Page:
It’s been a while since we explored the Musical Instrument Museum in Scottsdale. I agree with Tony Bennett, for a musician it’s the best museum in the world. With the temperature still in the upper nineties, it was time for another visit.
When the MIM opened about a decade ago, it consisted principally of large rooms, each containing instruments from a particular geographic area: Europe, Asia, North America, and so on. In subsequent years, they’ve added special exhibits and a concert series.
A 500 year old guitar.
A bowed string instrument from the Middle East. The body is, I think, a decorated gourd, the back has a design made of inlaid ivory.
A collection of instruments made of discarded materials. We heard a recording of a performance of classical music. It sounded surprisingly good.
This is a Caja from Peru. I like the illustrations on the head.
A Bolivian lute that uses an armadillo shell as its body.
A collection of “brass” instruments made of bamboo and wicker!
At first glance, this looks like yet another bowed string instrument. But notice the many fine strings and few thick ones. I think the bow can only reach the larger strings. Are the others there for resonance?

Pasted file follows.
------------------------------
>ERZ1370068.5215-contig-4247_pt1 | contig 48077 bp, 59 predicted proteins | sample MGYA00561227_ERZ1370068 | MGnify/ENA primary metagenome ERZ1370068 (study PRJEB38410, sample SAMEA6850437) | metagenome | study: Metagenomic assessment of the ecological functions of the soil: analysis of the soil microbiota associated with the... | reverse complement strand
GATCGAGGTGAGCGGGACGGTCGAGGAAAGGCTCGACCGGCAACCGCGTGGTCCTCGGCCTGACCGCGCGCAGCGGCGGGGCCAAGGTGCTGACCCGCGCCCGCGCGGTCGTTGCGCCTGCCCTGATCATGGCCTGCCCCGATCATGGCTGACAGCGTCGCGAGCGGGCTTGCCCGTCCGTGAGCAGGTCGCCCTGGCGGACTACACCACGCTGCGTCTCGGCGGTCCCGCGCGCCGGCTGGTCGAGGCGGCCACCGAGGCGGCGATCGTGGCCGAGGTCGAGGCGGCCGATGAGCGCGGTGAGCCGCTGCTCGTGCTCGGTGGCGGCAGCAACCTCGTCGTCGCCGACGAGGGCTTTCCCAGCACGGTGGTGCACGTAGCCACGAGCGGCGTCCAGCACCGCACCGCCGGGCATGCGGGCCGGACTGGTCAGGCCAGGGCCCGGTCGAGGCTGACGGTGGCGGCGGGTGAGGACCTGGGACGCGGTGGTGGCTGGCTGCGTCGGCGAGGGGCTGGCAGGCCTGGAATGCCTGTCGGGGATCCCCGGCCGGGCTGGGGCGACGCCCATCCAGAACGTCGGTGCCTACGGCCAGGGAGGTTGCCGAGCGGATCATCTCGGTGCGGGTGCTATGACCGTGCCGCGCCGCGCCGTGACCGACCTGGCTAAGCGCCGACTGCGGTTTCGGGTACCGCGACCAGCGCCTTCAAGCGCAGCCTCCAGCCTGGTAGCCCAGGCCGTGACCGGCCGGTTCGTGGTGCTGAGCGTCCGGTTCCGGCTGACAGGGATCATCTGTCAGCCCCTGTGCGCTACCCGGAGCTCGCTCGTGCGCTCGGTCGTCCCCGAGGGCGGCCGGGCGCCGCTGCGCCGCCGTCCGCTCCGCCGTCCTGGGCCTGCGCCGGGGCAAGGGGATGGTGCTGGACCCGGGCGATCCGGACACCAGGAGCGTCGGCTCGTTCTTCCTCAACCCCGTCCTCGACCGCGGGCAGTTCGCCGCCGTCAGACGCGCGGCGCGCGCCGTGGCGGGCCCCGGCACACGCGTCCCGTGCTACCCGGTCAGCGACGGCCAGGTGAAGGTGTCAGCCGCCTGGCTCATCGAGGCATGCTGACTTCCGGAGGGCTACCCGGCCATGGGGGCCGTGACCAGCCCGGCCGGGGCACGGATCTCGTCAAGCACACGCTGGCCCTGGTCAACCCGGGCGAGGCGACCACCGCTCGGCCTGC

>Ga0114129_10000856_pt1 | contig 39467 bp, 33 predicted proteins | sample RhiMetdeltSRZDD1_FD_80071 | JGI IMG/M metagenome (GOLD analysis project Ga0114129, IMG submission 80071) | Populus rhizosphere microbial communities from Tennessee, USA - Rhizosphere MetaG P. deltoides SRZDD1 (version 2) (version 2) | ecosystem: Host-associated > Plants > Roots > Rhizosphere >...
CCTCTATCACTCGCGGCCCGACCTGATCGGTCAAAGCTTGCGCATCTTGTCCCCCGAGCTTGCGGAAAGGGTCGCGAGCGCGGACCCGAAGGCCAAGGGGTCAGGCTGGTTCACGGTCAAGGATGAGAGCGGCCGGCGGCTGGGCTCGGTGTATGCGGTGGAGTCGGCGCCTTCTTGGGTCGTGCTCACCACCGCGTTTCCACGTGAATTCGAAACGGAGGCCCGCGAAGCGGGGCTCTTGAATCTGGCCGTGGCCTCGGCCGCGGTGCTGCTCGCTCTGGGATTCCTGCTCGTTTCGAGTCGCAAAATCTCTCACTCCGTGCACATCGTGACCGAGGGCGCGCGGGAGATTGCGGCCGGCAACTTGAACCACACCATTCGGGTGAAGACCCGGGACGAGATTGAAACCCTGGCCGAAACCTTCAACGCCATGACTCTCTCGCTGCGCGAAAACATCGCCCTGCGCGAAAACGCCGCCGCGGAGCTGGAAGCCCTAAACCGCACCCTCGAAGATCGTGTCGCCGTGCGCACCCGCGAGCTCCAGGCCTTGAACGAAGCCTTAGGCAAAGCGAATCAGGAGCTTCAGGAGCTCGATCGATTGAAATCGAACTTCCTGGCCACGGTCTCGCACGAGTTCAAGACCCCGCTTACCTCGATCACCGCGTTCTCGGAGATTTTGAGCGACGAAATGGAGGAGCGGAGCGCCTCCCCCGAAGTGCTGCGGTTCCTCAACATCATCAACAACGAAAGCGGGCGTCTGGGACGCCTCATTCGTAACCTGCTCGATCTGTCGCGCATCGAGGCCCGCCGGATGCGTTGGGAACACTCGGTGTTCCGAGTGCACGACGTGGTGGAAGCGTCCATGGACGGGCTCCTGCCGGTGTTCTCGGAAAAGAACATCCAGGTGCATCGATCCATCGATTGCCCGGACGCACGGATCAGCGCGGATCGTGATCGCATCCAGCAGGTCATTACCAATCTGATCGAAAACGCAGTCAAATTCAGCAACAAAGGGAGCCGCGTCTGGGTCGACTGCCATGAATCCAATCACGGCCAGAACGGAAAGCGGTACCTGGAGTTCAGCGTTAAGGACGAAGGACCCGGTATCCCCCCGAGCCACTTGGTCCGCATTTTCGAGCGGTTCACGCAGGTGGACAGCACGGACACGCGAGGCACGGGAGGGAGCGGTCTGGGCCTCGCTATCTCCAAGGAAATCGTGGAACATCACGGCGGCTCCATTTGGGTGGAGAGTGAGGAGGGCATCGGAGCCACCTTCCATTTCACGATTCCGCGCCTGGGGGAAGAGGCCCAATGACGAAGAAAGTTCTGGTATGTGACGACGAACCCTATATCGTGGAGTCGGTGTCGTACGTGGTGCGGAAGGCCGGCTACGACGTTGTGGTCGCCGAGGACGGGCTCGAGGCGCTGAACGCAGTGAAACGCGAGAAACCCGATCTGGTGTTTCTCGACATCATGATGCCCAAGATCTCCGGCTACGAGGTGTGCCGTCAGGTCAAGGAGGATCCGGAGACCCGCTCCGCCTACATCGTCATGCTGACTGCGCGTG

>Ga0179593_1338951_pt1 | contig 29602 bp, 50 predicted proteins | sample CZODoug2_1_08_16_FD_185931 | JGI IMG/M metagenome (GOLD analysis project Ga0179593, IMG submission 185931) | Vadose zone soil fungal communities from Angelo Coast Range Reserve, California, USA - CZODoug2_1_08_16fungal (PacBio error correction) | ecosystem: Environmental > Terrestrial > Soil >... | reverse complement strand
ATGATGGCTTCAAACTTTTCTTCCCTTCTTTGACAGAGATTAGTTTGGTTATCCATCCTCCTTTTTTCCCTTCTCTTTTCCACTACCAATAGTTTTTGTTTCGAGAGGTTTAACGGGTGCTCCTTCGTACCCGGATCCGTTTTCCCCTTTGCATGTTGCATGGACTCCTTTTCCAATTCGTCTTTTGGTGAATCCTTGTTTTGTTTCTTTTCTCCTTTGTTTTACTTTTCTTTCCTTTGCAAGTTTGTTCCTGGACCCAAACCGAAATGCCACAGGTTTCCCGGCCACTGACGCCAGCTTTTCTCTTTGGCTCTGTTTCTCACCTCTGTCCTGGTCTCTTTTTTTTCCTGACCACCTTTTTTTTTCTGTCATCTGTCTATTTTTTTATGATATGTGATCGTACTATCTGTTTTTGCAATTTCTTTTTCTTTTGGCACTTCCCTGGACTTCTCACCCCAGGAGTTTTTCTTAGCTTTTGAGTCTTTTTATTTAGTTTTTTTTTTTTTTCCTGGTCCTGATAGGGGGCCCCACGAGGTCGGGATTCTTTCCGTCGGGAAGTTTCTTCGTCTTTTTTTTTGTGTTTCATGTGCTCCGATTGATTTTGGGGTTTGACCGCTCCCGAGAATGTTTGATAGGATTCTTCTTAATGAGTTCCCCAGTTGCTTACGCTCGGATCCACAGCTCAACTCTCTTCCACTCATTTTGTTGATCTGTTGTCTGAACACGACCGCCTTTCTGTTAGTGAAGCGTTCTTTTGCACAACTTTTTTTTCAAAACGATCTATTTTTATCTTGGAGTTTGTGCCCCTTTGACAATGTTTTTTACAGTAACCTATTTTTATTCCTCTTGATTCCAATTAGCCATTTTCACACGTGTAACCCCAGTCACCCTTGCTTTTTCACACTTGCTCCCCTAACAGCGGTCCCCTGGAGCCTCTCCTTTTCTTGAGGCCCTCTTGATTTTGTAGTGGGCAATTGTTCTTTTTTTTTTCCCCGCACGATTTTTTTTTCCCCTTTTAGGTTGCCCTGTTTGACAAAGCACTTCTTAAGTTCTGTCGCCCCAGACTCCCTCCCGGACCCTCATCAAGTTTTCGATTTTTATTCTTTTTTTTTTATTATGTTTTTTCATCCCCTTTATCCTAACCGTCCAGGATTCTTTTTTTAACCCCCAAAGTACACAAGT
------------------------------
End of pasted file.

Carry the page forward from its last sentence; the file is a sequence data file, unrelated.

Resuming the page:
The peacock head is an interesting touch.
The Javanese gamelan is an orchestra of 60-plus musical instruments, including bronze gongs and metallophones, drums, wooden flute and two-stringed fiddle. Common instruments used are metallophones played by mallets and a set of hand-played drums called kendhang/Kendang, which register the beat. Other instruments include xylophones, bamboo flutes, a bowed instrument called a rebab, a zither-like instrument siter (in Javanese ensemble) and vocalists. It requires up to 60 people to play the “instrument”.
An octave is divided into twelve notes in the music we all know. Not so for the gamelan where it is divided into either five or seven notes. This means that trying to play a gamelan composition on, for example, a piano is impossible.
No better way to end than a pink saxophone!